Jesus paid my fare/A Little Pilgrim

This item is a bit of a mystery. It’s handwritten, and I suspect it may have been copied from a newspaper or magazine; although I don’t recognise the handwriting I think it’s a safe bet that it may have been Emily’s. Emily comes through from all the documents I have as being a very devout – not to mention stern – Christian, who had a tendency to impose her views on other people. (No doubt believing she was doing so for their own good.) I could well imagine this being the sort of sentimental thing that would appeal to Emily, particularly towards the end of her life. Frankly I find it rather mawkish myself, and the quality of the verse is pretty average. I haven’t been able to track down an author’s name, but a publisher called Bible Truth is still charging money for italthough I suspect it is Victorian in origin and any copyright that may once have existed on it has long since been extinguished.


One summer evening, ere the sun went down

When city men were hastening from the town

To reach their home, some near at hand, some far

By snorting train, by omnibus or car

To be beyond the reach of city’s din

A tramcar stopped, a little child got in.

A cheery looking girl, scarce four years old;

Although not shy her manners were not bold

But all alone one scarce could understand

She held a little bundle in her hand

A tiny handkerchief with corners tied

But this did not some bread and butter hide

A satin scarf, so natty and so neat

Was o’er her shoulders thrown, she took her seat

And laid her bundle underneath her arm

And smiling prettily, but yet so calm,

“Please sir,” she gently said, “may I sit here?”

The guard at once replied, “Oh yes, my dear.”

And thus she seemed inclined to make her stay

While once again the tram went on its way.

The tall conductor over six feet high

Now scanned the traveller with a business eye

But in that eye was something kind and mild

That took the notice of the little child.

A little after and the man went round

And soon was heard the old familiar sound

Of gathering pence and clipping ticker too

The tram was full and he had much to do.

“Your fare, my little girl,” at length he said.

She looked a moment, shook her little head.

“I have no pennies, don’t you know,” said she;

“My fare is paid; ’twas Jesus paid for me.”

He looked bewildered, all the people smiled;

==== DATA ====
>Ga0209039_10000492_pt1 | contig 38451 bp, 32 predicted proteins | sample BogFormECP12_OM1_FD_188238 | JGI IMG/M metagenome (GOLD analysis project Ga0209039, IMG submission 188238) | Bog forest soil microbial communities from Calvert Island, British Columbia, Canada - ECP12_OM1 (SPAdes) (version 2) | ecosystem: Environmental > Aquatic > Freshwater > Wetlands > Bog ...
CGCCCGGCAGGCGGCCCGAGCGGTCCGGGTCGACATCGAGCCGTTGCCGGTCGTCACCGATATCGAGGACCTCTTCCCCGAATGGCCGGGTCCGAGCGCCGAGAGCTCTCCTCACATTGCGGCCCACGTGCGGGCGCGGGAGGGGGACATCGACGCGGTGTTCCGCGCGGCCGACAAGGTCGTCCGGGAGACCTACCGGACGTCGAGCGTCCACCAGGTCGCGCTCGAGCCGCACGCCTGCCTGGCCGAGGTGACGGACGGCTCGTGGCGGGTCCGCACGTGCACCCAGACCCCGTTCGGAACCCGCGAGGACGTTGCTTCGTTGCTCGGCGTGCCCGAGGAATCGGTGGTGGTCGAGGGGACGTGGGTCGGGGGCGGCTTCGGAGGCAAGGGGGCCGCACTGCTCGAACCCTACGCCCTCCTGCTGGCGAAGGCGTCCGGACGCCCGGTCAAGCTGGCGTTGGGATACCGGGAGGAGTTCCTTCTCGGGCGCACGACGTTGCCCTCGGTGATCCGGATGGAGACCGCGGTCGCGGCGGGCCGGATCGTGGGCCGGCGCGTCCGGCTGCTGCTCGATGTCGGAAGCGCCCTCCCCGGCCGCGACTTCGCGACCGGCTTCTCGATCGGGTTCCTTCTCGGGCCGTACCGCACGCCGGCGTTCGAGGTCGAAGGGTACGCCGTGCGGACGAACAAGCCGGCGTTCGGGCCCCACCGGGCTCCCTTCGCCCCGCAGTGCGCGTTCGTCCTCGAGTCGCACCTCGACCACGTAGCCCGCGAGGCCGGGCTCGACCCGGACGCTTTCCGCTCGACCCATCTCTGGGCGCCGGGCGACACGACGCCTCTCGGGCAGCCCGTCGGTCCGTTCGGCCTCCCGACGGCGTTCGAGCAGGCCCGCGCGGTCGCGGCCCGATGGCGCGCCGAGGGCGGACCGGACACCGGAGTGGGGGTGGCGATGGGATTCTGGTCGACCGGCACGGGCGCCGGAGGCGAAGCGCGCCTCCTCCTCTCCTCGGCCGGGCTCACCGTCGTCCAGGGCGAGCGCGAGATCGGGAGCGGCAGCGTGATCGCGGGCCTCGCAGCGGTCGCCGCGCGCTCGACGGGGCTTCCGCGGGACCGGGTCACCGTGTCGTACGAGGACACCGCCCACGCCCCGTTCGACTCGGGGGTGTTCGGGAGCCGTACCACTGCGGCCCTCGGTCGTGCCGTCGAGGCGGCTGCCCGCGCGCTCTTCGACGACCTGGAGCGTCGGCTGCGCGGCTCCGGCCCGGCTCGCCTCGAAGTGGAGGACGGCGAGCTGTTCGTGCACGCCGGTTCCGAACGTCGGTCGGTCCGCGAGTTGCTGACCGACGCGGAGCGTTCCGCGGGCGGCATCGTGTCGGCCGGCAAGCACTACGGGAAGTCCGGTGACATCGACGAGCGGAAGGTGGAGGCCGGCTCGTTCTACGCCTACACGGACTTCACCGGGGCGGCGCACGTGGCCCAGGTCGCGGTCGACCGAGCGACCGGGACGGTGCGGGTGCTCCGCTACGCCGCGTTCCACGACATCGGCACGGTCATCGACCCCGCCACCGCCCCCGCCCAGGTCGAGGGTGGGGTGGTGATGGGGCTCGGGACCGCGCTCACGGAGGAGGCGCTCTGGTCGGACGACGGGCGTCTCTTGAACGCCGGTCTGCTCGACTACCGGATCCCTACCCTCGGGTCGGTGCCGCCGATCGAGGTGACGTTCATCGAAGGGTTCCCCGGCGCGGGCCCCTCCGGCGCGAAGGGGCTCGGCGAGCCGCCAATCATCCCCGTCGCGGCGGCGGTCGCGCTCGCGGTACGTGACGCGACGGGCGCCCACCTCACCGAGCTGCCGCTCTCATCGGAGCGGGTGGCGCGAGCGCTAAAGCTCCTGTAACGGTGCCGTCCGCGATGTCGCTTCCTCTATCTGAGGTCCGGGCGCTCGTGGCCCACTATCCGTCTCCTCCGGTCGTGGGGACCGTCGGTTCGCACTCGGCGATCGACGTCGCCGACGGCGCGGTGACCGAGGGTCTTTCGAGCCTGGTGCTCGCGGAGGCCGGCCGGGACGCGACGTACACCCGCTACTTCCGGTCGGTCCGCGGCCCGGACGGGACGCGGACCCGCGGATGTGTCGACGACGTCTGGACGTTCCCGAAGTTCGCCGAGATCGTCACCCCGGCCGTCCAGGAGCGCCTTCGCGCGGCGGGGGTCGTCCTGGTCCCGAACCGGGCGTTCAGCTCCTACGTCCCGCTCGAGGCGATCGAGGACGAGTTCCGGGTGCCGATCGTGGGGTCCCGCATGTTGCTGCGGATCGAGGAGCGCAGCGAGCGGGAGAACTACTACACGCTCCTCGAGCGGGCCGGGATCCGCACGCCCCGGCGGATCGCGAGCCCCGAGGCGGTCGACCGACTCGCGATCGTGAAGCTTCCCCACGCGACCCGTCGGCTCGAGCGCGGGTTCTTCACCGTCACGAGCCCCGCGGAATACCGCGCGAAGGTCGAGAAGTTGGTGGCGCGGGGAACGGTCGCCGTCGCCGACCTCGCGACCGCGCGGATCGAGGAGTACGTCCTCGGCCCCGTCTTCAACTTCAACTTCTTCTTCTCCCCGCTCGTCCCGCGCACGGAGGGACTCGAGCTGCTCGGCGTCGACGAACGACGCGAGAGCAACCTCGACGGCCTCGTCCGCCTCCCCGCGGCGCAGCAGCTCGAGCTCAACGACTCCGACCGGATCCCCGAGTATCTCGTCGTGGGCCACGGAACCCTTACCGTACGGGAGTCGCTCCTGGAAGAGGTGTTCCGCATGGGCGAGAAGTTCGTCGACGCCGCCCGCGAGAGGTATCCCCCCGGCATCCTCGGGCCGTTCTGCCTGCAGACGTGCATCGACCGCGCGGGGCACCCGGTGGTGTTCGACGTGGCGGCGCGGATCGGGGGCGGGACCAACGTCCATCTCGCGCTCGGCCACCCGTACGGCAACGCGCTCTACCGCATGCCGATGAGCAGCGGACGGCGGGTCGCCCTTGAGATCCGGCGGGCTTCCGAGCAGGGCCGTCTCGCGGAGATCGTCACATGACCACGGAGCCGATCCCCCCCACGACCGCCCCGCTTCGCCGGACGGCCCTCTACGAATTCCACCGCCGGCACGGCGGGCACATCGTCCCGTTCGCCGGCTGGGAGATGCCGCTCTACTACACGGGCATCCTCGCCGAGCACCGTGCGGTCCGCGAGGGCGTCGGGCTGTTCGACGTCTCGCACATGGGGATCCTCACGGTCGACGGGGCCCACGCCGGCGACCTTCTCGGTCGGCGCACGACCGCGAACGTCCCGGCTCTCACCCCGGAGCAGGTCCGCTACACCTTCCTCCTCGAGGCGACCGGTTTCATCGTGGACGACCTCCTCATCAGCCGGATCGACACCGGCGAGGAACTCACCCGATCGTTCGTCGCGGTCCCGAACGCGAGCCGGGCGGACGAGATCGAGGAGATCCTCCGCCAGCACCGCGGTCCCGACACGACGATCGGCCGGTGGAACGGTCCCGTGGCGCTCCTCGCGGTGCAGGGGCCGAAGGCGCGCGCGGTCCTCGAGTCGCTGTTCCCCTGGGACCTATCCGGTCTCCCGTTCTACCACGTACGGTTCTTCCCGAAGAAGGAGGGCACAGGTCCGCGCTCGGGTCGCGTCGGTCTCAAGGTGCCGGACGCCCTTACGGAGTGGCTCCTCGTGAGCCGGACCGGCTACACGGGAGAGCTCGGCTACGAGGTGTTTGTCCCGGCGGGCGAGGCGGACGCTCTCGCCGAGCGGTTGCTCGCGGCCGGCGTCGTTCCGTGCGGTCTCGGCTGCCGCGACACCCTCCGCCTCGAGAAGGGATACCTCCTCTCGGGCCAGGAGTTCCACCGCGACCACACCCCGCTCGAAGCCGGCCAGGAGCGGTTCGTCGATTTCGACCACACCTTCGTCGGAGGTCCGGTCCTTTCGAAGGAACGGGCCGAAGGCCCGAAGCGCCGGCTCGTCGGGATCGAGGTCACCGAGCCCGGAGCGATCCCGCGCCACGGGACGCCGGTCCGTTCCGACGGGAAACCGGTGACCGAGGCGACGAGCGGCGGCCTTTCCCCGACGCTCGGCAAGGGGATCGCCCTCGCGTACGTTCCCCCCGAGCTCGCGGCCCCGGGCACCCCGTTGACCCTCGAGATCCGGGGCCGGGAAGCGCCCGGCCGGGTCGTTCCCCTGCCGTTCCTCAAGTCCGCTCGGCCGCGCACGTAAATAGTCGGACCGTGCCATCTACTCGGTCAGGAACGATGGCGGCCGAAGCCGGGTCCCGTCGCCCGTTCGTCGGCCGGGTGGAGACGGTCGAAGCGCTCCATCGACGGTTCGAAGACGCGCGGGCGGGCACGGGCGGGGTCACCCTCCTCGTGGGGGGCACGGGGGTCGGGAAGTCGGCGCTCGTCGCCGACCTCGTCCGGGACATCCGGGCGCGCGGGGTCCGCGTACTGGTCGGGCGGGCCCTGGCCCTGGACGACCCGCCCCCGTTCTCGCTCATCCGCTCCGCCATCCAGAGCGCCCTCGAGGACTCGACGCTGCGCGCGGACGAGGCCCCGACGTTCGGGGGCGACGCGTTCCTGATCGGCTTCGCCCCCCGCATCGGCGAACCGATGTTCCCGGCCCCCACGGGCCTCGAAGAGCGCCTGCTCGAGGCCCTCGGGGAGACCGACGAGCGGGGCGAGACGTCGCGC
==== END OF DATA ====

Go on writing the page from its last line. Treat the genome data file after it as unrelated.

“I didn’t know; and who is Jesus, child?”

“Why don’t you know, he once for sinners died,

For little children and for men beside

To make us good and wash us from our sin

Isn’t this his railway I am travelling in?”

“Don’t think it is, I want your fare you know.”

“I told you, Jesus paid it long ago.

My mother told me just before she died

That Jesus paid when he was crucified

That at the cross his railway did begin

Which took poor sinners from a world of sin.

Why, mother said his home was grand and fair

I want to go and see my mother there.

I want to go to Heaven where Jesus lives

Won’t you go too? My mother said He gives

A loving welcome. Shall we not be late?

Oh let us go before he shuts the gate.”

He knew not why-he fumbled at his coat,

He felt a something rising in his throat

Whilst all the people listened to the child

Some were in tears, the roughest of them smiled.

“I am a pilgrim,” said the little thing;

“I’m going to Heaven; my mother used to sing

To me of Jesus and his father’s love;

Told me to meet her in his home above.

And so today when Aunt went out to tea

And through the door the sunshine I did see

I got my bundle, gave my doll a kiss

And put its Sunday frock on pretty miss

And got my hat and then I left my home

A little pilgrim up to heaven to roam.

And then your railway stopped and I could see

You looked so kind, I saw you beckon me

I thought that this was our dear Saviour’s train

To take me up to mother long the empty lane.”

The poor conductor only shook his head

Tears in his eyes, the power of speech had fled.

Had conscience by her prattle roused his fears,

And struck upon the fountain of his tears;

And made his thoughts in sad confusion whirl?

I loved her much; she was my little pet,

And with great fondness I remember yet

I loved her much; she was my little pet,

And with great fondness I remember yet

How much she loved me, but one day she died.”

“She’s gone to heaven,” the little child replied.

“She’s gone to Jesus-Jesus paid her fare.

O dear conductor, won’t you meet her there?”

The poor conductor now broke fully down

He could have borne the harshest look a frown

But no-one laughed, while many sitting by

Beheld the scene with sympathetic eye.

He kissed the child, for she his heart had won

“I am so sleepy,” said the little one.

“If you will let me, I’ll lie here and wait

Until your railway comes to Jesus’ gate.

Be sure to wake me up and pull my frock

And at the gate just give one little knock

And you’ll see Jesus  The strong man wept.

I could but think as from the car I stept,

How oft a little one has found the road,

The narrow pathway to that blest abode:

Through faith in Christ has read its title clear,

While learned men remain in doubt and fear.

A little child! the Lord oft uses such

The stoutest heart to break, or bend, or touch;

Then by His Spirit bids the conflict cease,

And once forever enter into peace.

And then along the road the news we bear, –

On our way to heaven-that Jesus paid our fare!

A Little Pilgrim


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